Consumer advocates and proponents of right to repair laws in 17 states have a new enemy to worry about. The Security Innovation Center, with backing of powerful tech industry groups, is arguing that letting consumers fix their own devices will empower hackers.*
There are plenty of standards that can be used to help secure The Internet of Things, but not much evidence that they’re being used, according to NIST, which calls on government and industry to settle on conforming standards for IoT products in a new report.
Podcast: Play in new window | DownloadSubscribe: Android | RSSIn this week’s podcast: researcher Kevin Fu of University of Michigan discusses his work on attacks that use physics to manipulate connected devices. Also: Mark Loveless of DUO discusses his research into how poor implementation of wireless protocols make personal security trackers a privacy risk. And have we seen peak ransomware? Adam Kujawa of the firm Malwarebytes joins us to talk about the findings of that company’s State of Malware Report.
In this, our 70th episode of The Security Ledger podcast, we speak withXu Zou of the Internet of Things security startup Zingbox about the challenges of securing medical devices and clinical networks from cyber attack. Also: we take a look at the turmoil that has erupted around the OWASP Top 10, a list of common application security foibles. And finally: open source management vendor Black Duck Software announced that it was being acquired for more than half a billion dollars. We sit down with Black Duck CEO Lou Shipley to talk about the software supply chain and to hear what’s next for his company.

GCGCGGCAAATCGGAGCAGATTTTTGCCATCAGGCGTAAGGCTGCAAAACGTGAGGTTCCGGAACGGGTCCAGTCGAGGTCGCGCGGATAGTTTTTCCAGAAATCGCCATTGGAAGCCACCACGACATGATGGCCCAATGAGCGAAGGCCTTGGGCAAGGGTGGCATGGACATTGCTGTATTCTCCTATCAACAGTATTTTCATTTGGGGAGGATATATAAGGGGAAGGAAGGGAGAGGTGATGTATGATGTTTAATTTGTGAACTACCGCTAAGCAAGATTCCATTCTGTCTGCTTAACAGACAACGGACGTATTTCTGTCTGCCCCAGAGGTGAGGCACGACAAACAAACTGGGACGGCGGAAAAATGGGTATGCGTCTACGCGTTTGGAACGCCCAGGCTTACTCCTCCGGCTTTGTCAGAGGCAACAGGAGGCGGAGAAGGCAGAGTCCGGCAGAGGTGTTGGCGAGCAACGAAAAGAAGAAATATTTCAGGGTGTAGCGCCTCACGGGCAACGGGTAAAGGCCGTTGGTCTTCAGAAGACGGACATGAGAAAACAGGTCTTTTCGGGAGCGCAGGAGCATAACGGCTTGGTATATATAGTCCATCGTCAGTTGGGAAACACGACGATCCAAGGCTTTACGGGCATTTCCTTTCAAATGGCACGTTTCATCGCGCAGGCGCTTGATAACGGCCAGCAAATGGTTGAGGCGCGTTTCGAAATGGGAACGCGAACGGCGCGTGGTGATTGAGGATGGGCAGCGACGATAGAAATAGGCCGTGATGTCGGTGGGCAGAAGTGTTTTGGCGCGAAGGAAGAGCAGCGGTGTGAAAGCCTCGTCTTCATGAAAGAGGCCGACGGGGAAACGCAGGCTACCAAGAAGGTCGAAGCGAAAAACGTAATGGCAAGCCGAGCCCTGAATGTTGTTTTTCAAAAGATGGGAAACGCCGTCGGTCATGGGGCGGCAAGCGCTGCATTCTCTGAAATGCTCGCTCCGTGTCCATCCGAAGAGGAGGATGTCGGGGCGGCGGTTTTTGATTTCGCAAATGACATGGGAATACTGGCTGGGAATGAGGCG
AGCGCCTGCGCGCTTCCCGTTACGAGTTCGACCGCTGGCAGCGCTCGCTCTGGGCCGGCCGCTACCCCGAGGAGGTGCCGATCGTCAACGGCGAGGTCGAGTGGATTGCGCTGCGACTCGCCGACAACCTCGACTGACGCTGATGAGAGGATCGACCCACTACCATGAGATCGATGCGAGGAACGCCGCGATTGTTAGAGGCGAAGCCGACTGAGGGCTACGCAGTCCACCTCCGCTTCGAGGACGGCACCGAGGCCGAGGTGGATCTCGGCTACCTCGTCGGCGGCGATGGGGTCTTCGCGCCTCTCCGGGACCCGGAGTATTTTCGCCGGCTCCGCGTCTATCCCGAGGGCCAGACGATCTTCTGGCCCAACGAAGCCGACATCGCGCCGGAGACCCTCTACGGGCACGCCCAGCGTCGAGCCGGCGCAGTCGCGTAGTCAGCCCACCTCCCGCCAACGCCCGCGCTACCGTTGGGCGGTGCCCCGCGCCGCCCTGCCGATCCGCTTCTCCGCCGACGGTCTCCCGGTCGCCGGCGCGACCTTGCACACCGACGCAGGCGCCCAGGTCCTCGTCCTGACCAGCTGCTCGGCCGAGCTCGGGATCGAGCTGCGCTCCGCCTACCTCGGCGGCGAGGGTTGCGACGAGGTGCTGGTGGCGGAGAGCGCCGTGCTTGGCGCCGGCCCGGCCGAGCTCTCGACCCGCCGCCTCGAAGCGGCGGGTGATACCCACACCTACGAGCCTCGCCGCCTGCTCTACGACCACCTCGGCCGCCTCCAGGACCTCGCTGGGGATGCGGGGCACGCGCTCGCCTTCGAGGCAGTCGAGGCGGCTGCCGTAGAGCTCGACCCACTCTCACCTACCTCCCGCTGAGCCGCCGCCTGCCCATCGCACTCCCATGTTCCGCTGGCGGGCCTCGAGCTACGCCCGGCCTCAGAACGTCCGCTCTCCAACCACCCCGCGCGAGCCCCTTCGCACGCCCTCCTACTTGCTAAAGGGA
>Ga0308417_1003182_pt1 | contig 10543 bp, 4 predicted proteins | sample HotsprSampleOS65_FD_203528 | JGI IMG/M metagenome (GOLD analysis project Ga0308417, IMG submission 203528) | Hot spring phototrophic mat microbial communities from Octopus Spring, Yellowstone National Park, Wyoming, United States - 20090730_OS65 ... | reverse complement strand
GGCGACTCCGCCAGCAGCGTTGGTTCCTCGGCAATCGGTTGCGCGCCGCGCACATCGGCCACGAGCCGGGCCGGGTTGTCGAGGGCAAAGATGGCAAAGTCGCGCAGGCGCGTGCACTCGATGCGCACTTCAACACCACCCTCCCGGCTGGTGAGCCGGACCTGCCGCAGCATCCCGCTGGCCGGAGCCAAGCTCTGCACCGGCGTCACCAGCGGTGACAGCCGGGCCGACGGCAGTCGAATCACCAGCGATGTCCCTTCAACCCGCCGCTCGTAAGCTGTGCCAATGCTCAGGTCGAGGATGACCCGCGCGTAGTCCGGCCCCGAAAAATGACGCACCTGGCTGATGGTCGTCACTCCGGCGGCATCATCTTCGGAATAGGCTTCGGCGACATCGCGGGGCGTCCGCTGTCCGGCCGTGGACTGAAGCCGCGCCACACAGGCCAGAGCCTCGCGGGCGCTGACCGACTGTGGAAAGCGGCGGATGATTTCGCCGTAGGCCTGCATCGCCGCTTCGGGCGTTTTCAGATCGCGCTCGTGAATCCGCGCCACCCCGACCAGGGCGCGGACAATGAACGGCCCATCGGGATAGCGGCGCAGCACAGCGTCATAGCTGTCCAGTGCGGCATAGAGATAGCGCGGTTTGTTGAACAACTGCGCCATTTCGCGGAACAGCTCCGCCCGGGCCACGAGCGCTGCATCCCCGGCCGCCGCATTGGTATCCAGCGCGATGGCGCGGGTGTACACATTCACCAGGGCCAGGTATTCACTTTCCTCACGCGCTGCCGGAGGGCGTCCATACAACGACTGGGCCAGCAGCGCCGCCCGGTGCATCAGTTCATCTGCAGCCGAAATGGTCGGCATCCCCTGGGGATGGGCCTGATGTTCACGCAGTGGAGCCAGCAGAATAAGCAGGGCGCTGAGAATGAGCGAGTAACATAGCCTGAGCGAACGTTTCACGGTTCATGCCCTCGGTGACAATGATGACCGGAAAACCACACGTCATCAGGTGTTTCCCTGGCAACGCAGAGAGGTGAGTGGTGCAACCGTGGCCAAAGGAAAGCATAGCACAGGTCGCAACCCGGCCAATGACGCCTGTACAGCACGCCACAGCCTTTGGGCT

Low-hanging Internet of Things security fruit may be left unpicked, as connected device makers fret about the predation of sophisticated hackers, but balk at simple security fixes, a Security Ledger and LogMeIn survey finds. You can download the full report here.